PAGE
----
Houston Author Crafts the Interactive World of My Darklyng

32 year-old, West University-raised Laura Moser is still trying to write the "Great Houston Novel," but she may have already tackled the "Great Internet Novel." She and her collaborator Lauren Mechling have, over this summer, published a serial novel for young adults called My Darklyng, about a teenager addicted to vampire novels. The final chapter was published last Friday at Slate.com, which describes the story as "a juicy summer read for vampire lovers (and haters)." My Darklyng is unique, not just in its episodic nature, but also in the way it exists beyond Slate. Moser and Mechling created online personas for specific characters, allowing fans of the story to watch the characters' lives unfold over Facebook. It's been a hit. Moser and Mechling will participate in a Q&A this Friday at Slate.

Art Attack chatted over the phone with Moser, who now lives in Washington D.C.

"It's not a vampire novel. It's about fandom. We wanted to write a semi-satirical play on that kind of Twilight thing, which I don't fully understand."

On My Darklyng's online presence:

"So many e-books being published right now--they're not e-books. We wanted to have something that you couldn't get in a spine/hardback book. Like, how could we give this book a real online identification? People are buying a lot of books for their iPhones and Kindles, but is there anything actually additional? Because it was teenagers we were writing for, they were on Facebook. That's how teenagers communicate with each other, so we thought, 'what could we do to communicate with them?' It's been great."

"There's so much about writing that's a grind and really boring--comma checking and endless outlining and stuff. The reason people go Facebook is because it gives them a break form their actual jobs and lives. So it was fun. It was like the alternative to real work. We still maintain it, we do it every day. It's good work--better than working."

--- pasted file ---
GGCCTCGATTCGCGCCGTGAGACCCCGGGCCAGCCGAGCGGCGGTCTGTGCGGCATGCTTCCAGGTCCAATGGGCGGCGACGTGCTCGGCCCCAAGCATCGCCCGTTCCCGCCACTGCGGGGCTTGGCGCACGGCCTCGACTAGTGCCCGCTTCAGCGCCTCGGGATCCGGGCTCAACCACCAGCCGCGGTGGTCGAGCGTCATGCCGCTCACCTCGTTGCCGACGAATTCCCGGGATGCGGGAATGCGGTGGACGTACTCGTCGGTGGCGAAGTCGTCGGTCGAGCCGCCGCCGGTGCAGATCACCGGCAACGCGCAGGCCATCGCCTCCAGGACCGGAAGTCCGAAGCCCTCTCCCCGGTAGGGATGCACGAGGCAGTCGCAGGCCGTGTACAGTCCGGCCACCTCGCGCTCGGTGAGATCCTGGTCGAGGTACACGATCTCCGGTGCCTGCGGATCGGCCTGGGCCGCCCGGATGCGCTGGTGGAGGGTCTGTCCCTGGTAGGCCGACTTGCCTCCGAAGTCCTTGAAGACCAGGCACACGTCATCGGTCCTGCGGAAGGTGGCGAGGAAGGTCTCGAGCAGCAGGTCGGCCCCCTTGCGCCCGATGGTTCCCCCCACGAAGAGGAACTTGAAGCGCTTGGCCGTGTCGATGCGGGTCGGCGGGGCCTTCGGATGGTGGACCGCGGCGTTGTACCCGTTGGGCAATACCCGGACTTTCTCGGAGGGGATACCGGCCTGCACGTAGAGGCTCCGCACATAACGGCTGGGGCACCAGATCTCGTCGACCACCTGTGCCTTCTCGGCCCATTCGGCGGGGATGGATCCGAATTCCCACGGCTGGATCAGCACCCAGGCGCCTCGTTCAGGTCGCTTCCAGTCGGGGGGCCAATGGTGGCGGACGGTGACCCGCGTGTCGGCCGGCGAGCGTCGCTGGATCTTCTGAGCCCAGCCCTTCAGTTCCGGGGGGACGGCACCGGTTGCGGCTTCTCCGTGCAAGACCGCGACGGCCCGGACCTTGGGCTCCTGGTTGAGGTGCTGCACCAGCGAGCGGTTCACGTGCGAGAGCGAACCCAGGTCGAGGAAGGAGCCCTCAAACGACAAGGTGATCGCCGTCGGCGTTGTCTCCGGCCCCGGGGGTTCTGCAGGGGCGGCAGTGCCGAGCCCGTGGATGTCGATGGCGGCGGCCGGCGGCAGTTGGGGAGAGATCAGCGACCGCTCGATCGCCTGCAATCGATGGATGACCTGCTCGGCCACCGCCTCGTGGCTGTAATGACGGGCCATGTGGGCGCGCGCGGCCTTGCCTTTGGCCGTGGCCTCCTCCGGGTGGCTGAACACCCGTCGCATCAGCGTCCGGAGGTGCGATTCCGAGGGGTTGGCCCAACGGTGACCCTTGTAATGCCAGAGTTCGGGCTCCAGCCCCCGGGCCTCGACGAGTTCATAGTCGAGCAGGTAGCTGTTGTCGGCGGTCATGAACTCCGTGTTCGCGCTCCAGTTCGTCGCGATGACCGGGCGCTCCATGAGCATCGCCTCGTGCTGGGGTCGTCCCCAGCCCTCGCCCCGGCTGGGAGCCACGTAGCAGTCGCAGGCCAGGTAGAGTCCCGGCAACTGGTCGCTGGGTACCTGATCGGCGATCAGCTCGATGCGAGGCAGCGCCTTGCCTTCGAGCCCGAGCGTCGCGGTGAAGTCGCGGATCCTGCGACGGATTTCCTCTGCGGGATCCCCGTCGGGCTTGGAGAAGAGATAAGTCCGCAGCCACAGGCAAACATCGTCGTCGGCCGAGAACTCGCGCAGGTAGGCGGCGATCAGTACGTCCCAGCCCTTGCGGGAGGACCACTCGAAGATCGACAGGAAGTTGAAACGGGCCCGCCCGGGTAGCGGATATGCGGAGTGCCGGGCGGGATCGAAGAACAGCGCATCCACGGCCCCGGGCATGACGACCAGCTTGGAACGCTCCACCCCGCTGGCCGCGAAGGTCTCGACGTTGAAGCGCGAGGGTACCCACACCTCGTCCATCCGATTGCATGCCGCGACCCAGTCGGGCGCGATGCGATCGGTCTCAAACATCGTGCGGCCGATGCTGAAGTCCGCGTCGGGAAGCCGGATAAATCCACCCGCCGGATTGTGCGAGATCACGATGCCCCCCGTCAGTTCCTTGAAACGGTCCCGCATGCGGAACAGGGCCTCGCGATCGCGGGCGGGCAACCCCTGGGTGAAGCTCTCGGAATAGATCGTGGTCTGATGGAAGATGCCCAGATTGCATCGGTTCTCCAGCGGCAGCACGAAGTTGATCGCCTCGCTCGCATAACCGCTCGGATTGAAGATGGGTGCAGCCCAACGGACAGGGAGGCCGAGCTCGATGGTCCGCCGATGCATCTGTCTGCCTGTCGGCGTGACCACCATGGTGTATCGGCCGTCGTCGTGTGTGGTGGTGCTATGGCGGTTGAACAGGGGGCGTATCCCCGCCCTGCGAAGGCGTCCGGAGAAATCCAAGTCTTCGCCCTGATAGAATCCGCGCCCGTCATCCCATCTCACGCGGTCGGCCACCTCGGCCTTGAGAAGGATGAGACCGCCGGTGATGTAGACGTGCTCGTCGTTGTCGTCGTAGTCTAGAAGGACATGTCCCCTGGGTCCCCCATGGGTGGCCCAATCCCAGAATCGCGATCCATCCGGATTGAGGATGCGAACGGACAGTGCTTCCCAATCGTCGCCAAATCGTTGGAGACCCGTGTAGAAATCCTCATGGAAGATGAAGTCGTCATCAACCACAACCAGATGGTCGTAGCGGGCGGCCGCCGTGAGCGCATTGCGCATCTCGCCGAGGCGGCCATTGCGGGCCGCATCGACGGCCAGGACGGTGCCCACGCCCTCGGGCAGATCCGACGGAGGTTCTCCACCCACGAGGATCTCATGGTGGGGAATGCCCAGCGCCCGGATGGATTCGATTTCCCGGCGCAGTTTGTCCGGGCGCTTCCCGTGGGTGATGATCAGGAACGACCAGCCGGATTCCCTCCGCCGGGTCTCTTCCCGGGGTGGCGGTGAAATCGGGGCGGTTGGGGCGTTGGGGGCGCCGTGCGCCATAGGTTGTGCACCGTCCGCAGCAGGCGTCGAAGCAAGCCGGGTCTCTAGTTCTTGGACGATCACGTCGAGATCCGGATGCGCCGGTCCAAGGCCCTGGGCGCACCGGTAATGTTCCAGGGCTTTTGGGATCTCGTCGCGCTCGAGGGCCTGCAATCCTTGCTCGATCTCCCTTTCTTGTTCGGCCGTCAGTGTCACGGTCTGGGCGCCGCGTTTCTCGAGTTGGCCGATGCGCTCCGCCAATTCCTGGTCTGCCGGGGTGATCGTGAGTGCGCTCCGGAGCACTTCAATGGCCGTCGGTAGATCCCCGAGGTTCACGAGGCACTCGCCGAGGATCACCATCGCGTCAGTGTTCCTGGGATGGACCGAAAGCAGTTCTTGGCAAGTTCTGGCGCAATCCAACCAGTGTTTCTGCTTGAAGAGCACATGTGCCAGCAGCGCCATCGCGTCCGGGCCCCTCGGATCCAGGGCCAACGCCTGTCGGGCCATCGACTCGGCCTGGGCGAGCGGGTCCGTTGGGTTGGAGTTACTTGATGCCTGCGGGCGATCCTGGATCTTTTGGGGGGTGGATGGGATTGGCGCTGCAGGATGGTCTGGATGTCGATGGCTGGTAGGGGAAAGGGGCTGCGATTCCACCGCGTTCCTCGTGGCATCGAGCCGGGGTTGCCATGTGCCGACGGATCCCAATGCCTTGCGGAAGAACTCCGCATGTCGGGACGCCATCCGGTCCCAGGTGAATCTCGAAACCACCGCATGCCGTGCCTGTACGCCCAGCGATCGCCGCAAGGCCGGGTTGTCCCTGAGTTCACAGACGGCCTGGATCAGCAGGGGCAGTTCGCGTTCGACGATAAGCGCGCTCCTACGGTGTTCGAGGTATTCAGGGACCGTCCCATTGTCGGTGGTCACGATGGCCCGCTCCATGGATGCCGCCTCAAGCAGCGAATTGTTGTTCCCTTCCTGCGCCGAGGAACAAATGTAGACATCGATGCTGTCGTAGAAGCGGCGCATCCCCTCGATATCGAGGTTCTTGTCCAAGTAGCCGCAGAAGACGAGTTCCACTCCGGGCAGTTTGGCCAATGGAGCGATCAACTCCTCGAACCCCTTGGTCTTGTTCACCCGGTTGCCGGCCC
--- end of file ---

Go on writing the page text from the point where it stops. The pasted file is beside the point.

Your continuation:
Moser and Mechling "cast" the girls in the Facebook profiles, and then took control of the status updates.

"We would say, 'We need a picture of you guys on an elevator wearing winter clothing,' and then they would do that. In the videos, we would say, 'OK, here's what happens in this section; act it out.'"

Uncharted territory:

"Book publishers don't quite know what to make of it. It's a question that's very interesting to watch publishers grapple with. They're interested, but they don't quite know how to make it [work]. I think in five years, e-books will be something different. You'll still get your DaVinci Code on e-book, but I think there's going to be a more interactive type of e-book that's about to come into existence. I think it's going to be an Apple, or a Google or an Amazon that actually figures out how to create original content for these new devices. Publishers just don't get it."

The audience interaction and the next big thing:

"Our idea was that her life would go on during the days between [episodes]. We ran every Friday. Details altered but the basic idea didn't. I don't think that we would let audience participation actually alter the plot. Though I do think that's a big, new thing that's going to happen soon, sort of "choose your own adventure." We know that's the next great idea, but we haven't quite figured out how to do it. Like an iPhone app that would let you ... it'd be amazing. That's a great million-dollar idea. I'd like to be the one to market it."

On her Houston novel:

"I just never have time to finish it. It's been eight years since I started it. It's a West U. novel. I'll say no more. I don't want to curse it anymore; doom the enterprise."


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